What Makes a Good Shounen Hero

I’ve belabored my preference for shounen on this blog; I think even a reader in passing can see that they resonate with me more than the drama and romance in shoujo titles. This means I’ve come into contact with plenty of plucky, young male protagonists who either killed or carried their story. Some even did both, to the chagrin of their audience (I’m looking at you, Naruto.)

Shounen is also home to its own set of cliches: lots of fighting, lots of super powers and visuals meant to be more awesome than practical. But through all the fighting and pecs and the blood, one must remember that shounen is a story genre. And like any other genre, it needs a strong leading man/woman to keep the story going. It leads one to wonder what a good shounen protagonist is made of; what does your main character need to be successful?

I believe, when you break it down, that what makes a good shounen hero isn’t all that separate from what makes a good hero in any genre. Because, when it comes to a good story, a little humanity and a little stubbornness goes a long way.

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It gets you all the green
  • Persistence

Let’s face it,the biggest challenge in life is life itself. So, finding someone who barrels into it without a second glance is what fans like me live for.

The “never give up, never surrender” attitude is always fun, but it’s even funner when the thought of failure never crosses your hero’s mind. Maybe it’s sheer will, or sheer stupidity, but some protagonists keep on trucking despite everything that says otherwise and all but force their way forward through the story. Their stubborn insistence that they’ll accomplish their goals is refreshing and energizing, as it convinces the audience that they actually have a shot. Or they wanna watch this person fail gloriously.

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Sorta sounds familair, eh, Dan?

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And when it comes to blind persistence, or even battering ram style progression, I can’t think of anyone better than Monkey D. Luffy. The whole show centers around his single-minded pursuit of Gold Roger’s legendary stash, and everything that should make him quit just gets climbed over and left in the dust. I always saw him as Oda’s avatar in the show, but there’s no arguing that it would suffer immensely without him.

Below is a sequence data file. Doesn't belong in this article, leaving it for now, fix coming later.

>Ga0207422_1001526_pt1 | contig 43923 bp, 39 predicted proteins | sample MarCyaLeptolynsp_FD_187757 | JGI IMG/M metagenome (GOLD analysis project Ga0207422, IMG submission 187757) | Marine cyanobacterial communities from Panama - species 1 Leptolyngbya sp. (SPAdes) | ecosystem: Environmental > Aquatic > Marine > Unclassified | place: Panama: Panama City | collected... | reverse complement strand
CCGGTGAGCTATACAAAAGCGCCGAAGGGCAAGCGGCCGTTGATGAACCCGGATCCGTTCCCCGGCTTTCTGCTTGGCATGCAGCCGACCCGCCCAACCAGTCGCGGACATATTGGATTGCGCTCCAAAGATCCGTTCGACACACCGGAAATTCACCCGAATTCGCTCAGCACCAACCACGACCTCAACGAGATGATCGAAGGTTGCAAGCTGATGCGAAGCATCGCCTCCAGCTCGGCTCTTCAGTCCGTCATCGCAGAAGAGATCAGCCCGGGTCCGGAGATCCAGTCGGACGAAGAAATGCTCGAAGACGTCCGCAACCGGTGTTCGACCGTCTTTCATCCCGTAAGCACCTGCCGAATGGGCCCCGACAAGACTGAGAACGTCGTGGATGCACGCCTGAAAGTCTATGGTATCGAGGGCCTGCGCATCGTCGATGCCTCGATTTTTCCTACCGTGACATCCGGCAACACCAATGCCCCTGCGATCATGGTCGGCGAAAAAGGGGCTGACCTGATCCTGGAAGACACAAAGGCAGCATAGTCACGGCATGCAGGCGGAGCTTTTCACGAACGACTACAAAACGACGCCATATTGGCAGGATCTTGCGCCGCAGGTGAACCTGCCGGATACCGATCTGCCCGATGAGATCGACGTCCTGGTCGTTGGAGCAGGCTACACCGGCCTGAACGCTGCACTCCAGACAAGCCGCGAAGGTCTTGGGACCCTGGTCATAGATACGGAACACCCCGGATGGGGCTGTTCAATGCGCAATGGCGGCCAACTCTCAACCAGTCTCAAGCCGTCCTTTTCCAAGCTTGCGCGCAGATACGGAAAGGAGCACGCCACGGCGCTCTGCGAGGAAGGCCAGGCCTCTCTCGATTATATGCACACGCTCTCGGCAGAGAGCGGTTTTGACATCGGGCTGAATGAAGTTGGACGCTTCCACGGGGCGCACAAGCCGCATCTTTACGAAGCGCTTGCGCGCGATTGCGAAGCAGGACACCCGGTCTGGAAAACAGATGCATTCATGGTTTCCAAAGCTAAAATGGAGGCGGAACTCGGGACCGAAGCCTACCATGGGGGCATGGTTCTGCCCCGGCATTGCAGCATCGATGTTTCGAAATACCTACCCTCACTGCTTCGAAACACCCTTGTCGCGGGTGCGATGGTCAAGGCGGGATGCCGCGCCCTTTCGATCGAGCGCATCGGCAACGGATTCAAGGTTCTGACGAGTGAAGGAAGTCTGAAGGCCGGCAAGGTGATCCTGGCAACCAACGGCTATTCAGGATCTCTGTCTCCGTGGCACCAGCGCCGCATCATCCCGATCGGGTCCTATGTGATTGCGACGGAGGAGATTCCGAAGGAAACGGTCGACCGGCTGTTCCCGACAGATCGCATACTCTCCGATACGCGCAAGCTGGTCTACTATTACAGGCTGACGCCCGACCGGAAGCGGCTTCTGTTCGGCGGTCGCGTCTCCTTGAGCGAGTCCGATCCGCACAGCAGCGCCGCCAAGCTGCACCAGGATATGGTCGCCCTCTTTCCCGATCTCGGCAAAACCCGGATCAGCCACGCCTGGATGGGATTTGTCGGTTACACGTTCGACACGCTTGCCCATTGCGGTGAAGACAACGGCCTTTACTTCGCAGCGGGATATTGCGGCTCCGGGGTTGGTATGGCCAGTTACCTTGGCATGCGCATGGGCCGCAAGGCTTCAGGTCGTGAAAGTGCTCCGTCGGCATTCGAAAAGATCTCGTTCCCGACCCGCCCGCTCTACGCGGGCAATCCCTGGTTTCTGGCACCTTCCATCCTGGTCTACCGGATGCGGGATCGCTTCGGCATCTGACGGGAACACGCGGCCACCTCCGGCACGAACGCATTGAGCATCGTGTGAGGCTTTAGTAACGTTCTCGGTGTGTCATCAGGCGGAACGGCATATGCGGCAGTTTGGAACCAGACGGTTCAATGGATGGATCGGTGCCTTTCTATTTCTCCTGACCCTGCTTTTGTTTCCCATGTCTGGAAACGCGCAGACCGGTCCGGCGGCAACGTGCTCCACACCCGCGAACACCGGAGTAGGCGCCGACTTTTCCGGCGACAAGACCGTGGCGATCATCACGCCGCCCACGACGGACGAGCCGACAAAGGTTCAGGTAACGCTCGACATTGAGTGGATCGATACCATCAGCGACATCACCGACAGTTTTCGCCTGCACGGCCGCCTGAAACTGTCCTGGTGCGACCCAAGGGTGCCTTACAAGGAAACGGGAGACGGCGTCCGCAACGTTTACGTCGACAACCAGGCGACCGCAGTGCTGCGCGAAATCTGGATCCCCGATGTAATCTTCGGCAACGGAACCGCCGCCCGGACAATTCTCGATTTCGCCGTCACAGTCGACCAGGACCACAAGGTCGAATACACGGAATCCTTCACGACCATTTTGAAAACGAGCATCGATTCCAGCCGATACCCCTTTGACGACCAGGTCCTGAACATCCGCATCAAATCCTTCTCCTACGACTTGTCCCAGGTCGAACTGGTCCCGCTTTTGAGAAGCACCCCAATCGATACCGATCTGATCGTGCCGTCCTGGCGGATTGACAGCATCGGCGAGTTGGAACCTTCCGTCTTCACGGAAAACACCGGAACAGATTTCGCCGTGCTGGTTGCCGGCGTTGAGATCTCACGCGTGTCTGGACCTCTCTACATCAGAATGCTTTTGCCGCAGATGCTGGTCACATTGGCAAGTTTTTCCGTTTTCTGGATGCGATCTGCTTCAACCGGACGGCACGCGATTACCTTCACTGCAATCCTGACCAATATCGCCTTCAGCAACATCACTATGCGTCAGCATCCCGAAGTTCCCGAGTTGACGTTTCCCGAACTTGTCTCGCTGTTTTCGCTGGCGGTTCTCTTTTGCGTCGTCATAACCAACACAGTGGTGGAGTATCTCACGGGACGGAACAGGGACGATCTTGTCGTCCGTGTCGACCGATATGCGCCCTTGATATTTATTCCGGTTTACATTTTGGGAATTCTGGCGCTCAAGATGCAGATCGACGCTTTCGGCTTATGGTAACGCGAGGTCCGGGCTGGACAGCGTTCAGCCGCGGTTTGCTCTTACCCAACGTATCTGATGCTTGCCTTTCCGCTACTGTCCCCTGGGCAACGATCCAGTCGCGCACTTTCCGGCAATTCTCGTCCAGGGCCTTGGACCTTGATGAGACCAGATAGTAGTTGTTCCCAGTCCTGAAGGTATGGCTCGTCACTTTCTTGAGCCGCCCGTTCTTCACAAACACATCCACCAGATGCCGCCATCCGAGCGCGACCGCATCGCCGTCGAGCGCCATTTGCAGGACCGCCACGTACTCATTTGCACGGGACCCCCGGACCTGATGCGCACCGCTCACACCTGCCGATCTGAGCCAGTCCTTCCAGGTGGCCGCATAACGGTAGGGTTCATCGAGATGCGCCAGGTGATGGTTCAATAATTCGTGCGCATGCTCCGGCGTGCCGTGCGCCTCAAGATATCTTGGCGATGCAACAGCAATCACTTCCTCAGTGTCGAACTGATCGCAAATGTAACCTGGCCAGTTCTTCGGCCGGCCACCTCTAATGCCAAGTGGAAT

• Relatability

Shounen Island can be a power-fantasy haven of sorts, where people who are far stronger/faster/better than us tend to appear in spades. But, every so often, we get a hero who can connect far better with the audience.

It takes skill to create a living human in text; let no one tell you otherwise. To make a character who behaves in a way the audience recognizes as human is a damn difficult task and the rejects that fall short are often a great source of mockery. But the easiest and best way to reach the watcher/reader is to create a character whose experience can be related to, no matter how fantastical your story gets. It grounds the character and gives the audience a leg up, making the rest of the story much easier to swallow.

 

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After all, Yu Yu Hakusho would have suffered a great deal if Yusuke Urameshi was just another dime-a-dozen high school student who got sucked into supernatural circumstances. Yusuke is the opposite of what most people want in a hero, at least at first. He’s a thug who has given up on life, spat out by Japan’s school system and all but a disappointment to his alcoholic mother. His position is a frustrating one that others may be able to relate to, making the Spirit World schtick that happens all the more interest in the long run.